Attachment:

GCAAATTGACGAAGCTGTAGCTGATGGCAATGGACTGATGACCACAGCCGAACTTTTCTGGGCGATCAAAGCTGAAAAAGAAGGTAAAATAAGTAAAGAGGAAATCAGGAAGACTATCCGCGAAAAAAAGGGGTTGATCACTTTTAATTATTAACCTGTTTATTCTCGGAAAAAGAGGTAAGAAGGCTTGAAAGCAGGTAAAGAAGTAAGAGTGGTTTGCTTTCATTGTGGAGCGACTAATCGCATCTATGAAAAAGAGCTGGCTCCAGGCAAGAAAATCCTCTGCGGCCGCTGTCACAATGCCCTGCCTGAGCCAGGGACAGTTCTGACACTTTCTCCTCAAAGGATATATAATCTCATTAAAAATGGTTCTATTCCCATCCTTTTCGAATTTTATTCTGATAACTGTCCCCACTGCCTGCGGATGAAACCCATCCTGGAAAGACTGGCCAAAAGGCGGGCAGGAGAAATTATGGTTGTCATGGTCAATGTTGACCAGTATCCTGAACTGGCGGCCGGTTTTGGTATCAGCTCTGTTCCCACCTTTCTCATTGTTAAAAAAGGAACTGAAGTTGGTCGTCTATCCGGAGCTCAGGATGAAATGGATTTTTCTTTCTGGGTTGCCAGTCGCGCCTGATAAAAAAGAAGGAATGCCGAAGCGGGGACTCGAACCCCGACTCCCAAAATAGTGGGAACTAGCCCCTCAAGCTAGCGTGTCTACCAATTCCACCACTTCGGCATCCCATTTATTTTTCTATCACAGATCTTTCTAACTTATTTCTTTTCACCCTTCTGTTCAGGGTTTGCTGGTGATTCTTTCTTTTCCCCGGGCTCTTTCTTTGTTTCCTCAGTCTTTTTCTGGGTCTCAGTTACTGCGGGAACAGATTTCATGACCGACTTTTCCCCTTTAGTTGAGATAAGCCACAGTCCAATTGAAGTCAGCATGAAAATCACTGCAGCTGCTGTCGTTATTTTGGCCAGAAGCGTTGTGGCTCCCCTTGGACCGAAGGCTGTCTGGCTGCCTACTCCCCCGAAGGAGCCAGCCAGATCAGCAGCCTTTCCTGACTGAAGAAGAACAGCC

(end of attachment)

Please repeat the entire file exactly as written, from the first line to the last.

GCAAATTGACGAAGCTGTAGCTGATGGCAATGGACTGATGACCACAGCCGAACTTTTCTGGGCGATCAAAGCTGAAAAAGAAGGTAAAATAAGTAAAGAGGAAATCAGGAAGACTATCCGCGAAAAAAAGGGGTTGATCACTTTTAATTATTAACCTGTTTATTCTCGGAAAAAGAGGTAAGAAGGCTTGAAAGCAGGTAAAGAAGTAAGAGTGGTTTGCTTTCATTGTGGAGCGACTAATCGCATCTATGAAAAAGAGCTGGCTCCAGGCAAGAAAATCCTCTGCGGCCGCTGTCACAATGCCCTGCCTGAGCCAGGGACAGTTCTGACACTTTCTCCTCAAAGGATATATAATCTCATTAAAAATGGTTCTATTCCCATCCTTTTCGAATTTTATTCTGATAACTGTCCCCACTGCCTGCGGATGAAACCCATCCTGGAAAGACTGGCCAAAAGGCGGGCAGGAGAAATTATGGTTGTCATGGTCAATGTTGACCAGTATCCTGAACTGGCGGCCGGTTTTGGTATCAGCTCTGTTCCCACCTTTCTCATTGTTAAAAAAGGAACTGAAGTTGGTCGTCTATCCGGAGCTCAGGATGAAATGGATTTTTCTTTCTGGGTTGCCAGTCGCGCCTGATAAAAAAGAAGGAATGCCGAAGCGGGGACTCGAACCCCGACTCCCAAAATAGTGGGAACTAGCCCCTCAAGCTAGCGTGTCTACCAATTCCACCACTTCGGCATCCCATTTATTTTTCTATCACAGATCTTTCTAACTTATTTCTTTTCACCCTTCTGTTCAGGGTTTGCTGGTGATTCTTTCTTTTCCCCGGGCTCTTTCTTTGTTTCCTCAGTCTTTTTCTGGGTCTCAGTTACTGCGGGAACAGATTTCATGACCGACTTTTCCCCTTTAGTTGAGATAAGCCACAGTCCAATTGAAGTCAGCATGAAAATCACTGCAGCTGCTGTCGTTATTTTGGCCAGAAGCGTTGTGGCTCCCCTTGGACCGAAGGCTGTCTGGCTGCCTACTCCCCCGAAGGAGCCAGCCAGATCAGCAGCCTTTCCTGACTGAAGAAGAACAGCC